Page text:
The need for an economically-feasible, carbon-neutral fuel source rises as rates of carbon emissions increase and climate change persists. Diatom biodiesel is currently being researched as a carbon-neutral alternative to petroleum. Biochemical engineering, a method utilized to increase lipid accumulation in microalgae for harvest, works by stressing algal cultures in order to bias their metabolism towards lipid (fat) production. Although Nitrogen (N) is the most common limiting-nutrient in research, Silicon (Si) is also vital to diatom cell growth and division, and therefore its limitation would also cause an accumulation of lipids in cells. In fact, Si-limitation has yielded higher lipid content in diatoms than N-limitation without any of the severe physiological damage, making it a prime candidate for biochemical engineering of microalgae biodiesel. Two different species of diatom, Thalassiosira rotula and Coscinodiscus radiatus, were cultured and grown in a silicon- deficient media (20μM-Si) and in a silicon-rich media (80 μM-Si) to observe how differences in environmental Si affected frustule1 size, diatom growth rates, and lipid accumulation. We also stained the cells with dyes to observe Si frustules and lipid content, then took photographs with a fluorescent microscope for qualitative analysis. Our results suggested that diatom species had a greater impact on growth rate than Si treatment. Since all diatom species have different rates of growth, Si uptake and metabolism, it could be more prudent to focus on which species of diatom, rather than which nutrient-limitations, are best suited for biodiesel production.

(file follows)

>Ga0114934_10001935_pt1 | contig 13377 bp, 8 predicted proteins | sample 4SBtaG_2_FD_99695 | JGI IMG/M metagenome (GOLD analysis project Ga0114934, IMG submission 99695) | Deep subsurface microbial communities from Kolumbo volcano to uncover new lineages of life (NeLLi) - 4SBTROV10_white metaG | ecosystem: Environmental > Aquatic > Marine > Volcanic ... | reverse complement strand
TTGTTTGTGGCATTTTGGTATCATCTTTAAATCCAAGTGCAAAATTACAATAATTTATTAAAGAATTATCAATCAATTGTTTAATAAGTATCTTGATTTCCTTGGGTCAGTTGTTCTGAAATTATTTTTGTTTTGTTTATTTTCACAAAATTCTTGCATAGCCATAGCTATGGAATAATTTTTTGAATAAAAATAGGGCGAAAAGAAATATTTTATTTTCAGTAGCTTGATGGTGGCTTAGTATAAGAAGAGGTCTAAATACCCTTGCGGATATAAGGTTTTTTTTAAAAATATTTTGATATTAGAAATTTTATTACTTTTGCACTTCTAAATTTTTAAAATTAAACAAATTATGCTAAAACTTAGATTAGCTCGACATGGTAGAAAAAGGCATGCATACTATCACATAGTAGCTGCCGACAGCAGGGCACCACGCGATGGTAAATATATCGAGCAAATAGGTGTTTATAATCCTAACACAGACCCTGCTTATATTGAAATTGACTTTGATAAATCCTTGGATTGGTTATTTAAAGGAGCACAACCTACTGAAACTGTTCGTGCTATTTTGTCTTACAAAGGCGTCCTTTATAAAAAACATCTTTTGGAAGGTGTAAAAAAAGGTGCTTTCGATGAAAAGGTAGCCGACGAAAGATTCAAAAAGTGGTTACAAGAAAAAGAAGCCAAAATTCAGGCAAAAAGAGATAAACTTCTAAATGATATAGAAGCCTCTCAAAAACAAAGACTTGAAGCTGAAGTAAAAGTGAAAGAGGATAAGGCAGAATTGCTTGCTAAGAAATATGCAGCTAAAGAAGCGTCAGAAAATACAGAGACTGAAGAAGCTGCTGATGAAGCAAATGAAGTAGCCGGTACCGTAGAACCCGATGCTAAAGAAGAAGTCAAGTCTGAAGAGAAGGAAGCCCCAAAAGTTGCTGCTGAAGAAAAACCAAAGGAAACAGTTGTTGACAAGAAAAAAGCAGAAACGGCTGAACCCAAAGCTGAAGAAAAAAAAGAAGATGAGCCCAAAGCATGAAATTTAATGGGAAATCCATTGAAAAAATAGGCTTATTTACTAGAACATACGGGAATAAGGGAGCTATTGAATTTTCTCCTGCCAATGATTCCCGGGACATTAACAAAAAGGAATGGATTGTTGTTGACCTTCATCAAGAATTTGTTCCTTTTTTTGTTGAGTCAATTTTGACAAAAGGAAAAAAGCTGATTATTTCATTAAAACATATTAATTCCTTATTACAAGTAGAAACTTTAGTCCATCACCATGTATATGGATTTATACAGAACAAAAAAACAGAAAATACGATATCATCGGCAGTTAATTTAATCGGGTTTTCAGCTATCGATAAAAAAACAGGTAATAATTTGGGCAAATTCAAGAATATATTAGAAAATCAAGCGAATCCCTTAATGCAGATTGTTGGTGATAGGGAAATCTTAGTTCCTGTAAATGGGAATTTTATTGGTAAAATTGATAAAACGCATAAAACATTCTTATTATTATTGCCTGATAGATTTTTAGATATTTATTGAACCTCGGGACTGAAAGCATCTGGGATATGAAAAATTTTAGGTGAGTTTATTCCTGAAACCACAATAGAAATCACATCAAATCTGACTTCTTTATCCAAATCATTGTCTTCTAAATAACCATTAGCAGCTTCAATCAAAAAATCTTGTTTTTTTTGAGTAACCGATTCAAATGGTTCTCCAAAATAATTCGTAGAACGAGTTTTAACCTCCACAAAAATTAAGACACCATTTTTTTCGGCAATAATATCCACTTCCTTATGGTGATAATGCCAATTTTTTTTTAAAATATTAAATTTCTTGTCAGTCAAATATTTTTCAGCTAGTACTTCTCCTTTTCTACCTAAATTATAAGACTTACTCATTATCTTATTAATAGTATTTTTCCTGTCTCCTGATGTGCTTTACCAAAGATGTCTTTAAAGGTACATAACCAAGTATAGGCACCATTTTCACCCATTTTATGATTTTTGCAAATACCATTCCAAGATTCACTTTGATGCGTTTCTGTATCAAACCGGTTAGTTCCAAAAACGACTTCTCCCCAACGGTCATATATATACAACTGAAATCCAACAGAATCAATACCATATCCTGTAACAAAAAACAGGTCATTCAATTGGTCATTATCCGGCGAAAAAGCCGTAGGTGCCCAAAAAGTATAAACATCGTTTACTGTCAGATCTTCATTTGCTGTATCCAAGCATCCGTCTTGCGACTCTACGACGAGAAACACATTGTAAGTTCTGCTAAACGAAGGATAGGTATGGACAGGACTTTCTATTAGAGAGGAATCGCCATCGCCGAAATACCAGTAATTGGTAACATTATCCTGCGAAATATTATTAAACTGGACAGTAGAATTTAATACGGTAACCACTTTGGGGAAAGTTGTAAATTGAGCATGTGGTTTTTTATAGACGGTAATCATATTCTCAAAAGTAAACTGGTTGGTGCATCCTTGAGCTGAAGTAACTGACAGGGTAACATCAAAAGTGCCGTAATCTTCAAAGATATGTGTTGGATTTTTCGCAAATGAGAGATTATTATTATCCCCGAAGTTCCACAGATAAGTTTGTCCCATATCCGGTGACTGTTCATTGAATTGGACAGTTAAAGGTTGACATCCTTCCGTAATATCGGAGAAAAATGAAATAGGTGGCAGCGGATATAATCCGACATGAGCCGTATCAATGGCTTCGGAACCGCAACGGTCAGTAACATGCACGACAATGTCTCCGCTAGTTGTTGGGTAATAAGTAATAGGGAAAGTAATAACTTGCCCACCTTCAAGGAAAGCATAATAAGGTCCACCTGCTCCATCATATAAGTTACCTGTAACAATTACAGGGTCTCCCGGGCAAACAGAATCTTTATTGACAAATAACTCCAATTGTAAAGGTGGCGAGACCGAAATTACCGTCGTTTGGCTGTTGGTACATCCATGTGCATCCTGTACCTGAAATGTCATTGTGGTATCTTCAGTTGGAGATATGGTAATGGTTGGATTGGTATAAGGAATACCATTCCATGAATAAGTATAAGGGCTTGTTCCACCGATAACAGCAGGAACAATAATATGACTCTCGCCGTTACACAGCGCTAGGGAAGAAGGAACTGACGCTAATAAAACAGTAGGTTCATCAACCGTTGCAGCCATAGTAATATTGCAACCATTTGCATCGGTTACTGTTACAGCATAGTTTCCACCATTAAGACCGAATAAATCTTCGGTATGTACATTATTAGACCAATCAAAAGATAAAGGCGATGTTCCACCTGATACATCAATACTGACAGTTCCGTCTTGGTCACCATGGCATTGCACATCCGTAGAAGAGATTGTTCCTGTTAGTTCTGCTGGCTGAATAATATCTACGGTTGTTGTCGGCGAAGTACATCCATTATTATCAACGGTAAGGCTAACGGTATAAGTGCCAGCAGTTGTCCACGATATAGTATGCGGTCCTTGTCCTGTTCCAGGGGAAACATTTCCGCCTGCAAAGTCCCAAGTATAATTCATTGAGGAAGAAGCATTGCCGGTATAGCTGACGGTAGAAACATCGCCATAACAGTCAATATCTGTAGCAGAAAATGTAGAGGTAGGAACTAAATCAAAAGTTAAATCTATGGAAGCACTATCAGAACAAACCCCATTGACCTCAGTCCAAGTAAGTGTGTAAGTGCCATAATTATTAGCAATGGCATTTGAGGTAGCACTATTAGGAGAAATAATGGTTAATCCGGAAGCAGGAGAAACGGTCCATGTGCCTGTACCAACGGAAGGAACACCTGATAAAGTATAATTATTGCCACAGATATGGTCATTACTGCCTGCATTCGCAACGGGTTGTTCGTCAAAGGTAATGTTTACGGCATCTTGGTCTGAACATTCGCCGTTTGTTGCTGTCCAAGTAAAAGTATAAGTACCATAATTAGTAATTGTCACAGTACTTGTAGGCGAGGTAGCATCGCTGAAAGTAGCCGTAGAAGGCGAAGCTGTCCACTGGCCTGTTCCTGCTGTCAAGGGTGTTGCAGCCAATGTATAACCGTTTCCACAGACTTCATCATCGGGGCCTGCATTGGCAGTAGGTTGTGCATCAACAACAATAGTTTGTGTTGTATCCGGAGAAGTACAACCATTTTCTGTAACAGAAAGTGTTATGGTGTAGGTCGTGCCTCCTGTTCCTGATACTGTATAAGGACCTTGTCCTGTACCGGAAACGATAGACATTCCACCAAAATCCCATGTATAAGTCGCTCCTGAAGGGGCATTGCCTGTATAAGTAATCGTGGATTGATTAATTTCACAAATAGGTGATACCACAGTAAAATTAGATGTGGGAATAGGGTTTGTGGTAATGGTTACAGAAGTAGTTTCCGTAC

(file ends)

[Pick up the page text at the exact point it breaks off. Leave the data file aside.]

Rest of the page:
"An Analysis of Diatom Growth Rate and the Implications for the Biodiesel Industry,"
Occam's Razor: Vol. 5
, Article 6.
Available at: https://cedar.wwu.edu/orwwu/vol5/iss1/6